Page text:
The two naturally teamed up, with Toro's costume being a rather scanty shorts and boots affair (he made Robin look covered-up!). Even when flamed on, Toro could be differentiated by having a cleaner look to his flame, while the Torch's flame had the now-familiar scratchy lines through it (better known to most people as the original style for Johnny Storm's flames).

The Torch was created by Carl Burgos, who created a number of other synthetic man superheroes in his career (sort of a specialty of his). He and Sub-Mariner both hit the stands in the first issue of Marvel Comics, although apparently Namor had an earlier one-shot appearance, but this isn't about Namor.

Oddly, or perhaps not so oddly for the time period, the Torch never seemed to have much trouble fitting in with human society and conventions after his initial stories. If he'd been created nowadays, we'd have had as a regular personality trait his interest in learning about human customs and so forth, but back then, comics stories tended to be rather short, usually 8-12 pages max, and such characterizations weren't usually worth using up much space!

The Torch's flame petered out briefly after the end of World War II, although Marvel brought him back for a very short time in the 1950s before he disappeared again. He'd appeared in Marvel Comics, The Human Torch, The All-Winners Squad, USA Comics, and many other titles (Timely's "Big Three" appeared in more books than either Superman or Batman did back in the day!).

One oddball element back in the early days of Timely concerning the Torch happened in the pages of the first issue of Captain America Comics, in Cap's origin story. The US hadn't entered World War II yet, but it seemed inevitable. FDR himself was concerned about the Axis threat, and wanted to be prepared for it, and here's the kicker -- he wondered aloud if perhaps the Human Torch would come out of the comics to battle them! Clearly, the Torch was considered just a comic book character in that Cap origin, something that was never alluded to again.

Anyway, with the original Human Torch gone from the pages of comics, Stan Lee was able to appropriate the name when creating the Fantastic Four. Of course, once they brought back the Sub-Mariner as well as Captain America (in Fantastic Four #4 and Avengers #4, respectively), the readers must've asked when they were going to revive the original Torch!

Well, he did make a comeback of sorts, and it was in a Fantastic Four annual. The Mad Thinker found the Torch's inert body, and revived him to use as a weapon against his foes, the FF. The battle between the old Torch and the new one was epic, to be sure, but at the end, the Torch realized he was fighting on the wrong side, and sacrificed himself. The FF left his body in the Thinker's headquarters, probably not their smartest move.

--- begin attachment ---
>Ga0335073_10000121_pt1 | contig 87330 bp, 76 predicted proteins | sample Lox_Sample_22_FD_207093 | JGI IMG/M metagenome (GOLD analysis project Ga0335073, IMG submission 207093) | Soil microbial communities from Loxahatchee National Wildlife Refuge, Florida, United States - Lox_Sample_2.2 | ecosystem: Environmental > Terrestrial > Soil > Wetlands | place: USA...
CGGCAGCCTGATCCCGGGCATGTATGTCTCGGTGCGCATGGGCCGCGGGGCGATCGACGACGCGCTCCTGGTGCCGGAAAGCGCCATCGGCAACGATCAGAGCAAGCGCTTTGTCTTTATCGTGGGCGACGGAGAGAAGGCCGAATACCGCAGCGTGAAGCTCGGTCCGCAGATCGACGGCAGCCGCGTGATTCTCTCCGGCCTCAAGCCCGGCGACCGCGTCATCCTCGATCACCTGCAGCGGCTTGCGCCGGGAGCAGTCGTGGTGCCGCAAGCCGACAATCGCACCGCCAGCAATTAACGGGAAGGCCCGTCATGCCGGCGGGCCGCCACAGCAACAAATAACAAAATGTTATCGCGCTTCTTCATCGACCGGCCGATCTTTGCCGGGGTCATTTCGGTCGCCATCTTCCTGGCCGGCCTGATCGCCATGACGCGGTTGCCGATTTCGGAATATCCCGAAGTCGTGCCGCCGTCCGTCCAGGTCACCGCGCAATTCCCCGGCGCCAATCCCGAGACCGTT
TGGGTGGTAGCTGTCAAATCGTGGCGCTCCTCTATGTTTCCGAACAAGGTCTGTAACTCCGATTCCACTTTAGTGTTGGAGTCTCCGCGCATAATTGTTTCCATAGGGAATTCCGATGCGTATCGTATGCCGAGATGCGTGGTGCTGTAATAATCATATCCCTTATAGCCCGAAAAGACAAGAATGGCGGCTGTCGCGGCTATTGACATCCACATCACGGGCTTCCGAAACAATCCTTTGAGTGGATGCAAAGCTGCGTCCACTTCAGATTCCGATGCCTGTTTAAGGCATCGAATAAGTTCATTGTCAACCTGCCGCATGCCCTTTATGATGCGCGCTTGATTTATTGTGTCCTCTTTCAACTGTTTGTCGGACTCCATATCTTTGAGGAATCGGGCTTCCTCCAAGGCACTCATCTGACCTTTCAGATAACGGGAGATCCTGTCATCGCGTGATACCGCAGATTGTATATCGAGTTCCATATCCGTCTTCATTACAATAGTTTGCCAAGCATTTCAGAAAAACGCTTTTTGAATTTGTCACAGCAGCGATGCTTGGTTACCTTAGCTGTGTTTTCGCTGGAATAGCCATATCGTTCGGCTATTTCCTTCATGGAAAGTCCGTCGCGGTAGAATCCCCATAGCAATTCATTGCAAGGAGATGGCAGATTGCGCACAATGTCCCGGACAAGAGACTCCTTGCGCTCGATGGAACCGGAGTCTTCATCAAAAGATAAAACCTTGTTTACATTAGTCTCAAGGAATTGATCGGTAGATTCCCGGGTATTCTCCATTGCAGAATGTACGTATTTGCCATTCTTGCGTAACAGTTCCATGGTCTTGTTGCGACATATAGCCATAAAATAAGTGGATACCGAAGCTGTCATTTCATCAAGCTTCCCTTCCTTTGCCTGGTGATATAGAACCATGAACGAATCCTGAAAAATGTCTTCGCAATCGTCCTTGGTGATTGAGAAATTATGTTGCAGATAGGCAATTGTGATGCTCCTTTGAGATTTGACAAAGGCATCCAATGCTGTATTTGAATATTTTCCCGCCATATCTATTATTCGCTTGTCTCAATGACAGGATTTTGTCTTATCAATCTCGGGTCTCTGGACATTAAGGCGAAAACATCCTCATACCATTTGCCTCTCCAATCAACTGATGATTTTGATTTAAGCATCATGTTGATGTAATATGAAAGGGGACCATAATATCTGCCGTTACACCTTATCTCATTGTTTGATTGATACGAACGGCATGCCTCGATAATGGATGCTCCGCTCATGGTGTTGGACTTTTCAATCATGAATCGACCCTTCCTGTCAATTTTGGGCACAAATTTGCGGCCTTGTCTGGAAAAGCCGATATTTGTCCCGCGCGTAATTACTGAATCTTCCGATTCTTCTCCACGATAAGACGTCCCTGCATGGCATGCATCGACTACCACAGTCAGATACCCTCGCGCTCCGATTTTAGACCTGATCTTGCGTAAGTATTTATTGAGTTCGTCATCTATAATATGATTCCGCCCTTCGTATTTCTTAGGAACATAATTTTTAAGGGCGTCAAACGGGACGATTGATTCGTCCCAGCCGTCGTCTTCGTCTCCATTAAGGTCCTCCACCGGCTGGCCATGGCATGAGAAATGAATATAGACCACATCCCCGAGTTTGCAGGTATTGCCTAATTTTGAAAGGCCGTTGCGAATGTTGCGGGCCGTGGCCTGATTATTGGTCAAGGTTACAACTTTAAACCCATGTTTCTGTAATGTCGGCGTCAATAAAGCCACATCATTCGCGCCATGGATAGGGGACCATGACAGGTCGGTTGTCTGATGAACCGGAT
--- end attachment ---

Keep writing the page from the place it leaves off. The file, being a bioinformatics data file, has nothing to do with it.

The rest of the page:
Around this same time, give or take a year, the Torch had appeared to come back in Sub-Mariner #14, although this proved to be a grown-up Toro, and he, too, battled the Mad Thinker, and apparently lost his life then.

Now, as you recall, in the 1970s, there was a storyline in the pages of The Avengers and Giant-Size Avengers, that picked up on a line from the Kree-Skrull War (when Henry Pym as Ant-Man entered the Vision's body to revive him) in which it was revealed that the Vision's body was previously that of the Human Torch, altered by Ultron... and then much later, in West Coast Avengers, John Byrne revived the original Torch, having coexisting with the Vision, which appeared to be impossible, since they were supposed to be the same being! However, Roy Thomas had previously written an issue of What If? that suggested that the Vision was created from an android named Adam-II, who was Horton's second android, explaining why the two androids had similar construction.

Anyway, personally I was happy to see the original Torch revived, although not so much with what Marvel apparently decided to do with him... which was, for the most part, keeping his flame off! He was later brought into Heroes for Hire, and finally died yet again thanks to a plot by the Red Skull.

Of course, he was brought back again, and used against his former teammates. The dude has a lot in common with the android Red Tornado, who was himself used against the JLA a few times after his own apparent destructions!

Anyway, these days, the original Torch is a member of the modern Invaders, and since I've never read an issue of that title, I can't say anything about how he's being used there... for that matter, the stuff I talked about in the past few paragraphs is info I gleaned from Wikipedia.

So... if I were in charge of the Torch these days, what would I do with him? Well, like with Captain America (or should I say, Steve Rogers, as apparently in the comics Bucky is Captain America now) and the Sub-Mariner, the Torch is one of the few heroes left around from World War II. The three of them have a long connection and friendship that should be exploited, and they should be serving as mentors to the current generation of heroes. If Marvel wanted to revive the Avengers Academy concept, those three should be co-headmasters!

1 comment:

  1. Jon,
    Re: "Well, he did make a comeback of sorts"

    There's a heart-breaking background to that. Carl Burgos's daughter recalled that he was hoping to recover the copyright to the character in 1966, when the 28-year term expired. Marvel forestalled him by publishing that one-time appearance of the original Human Torch. See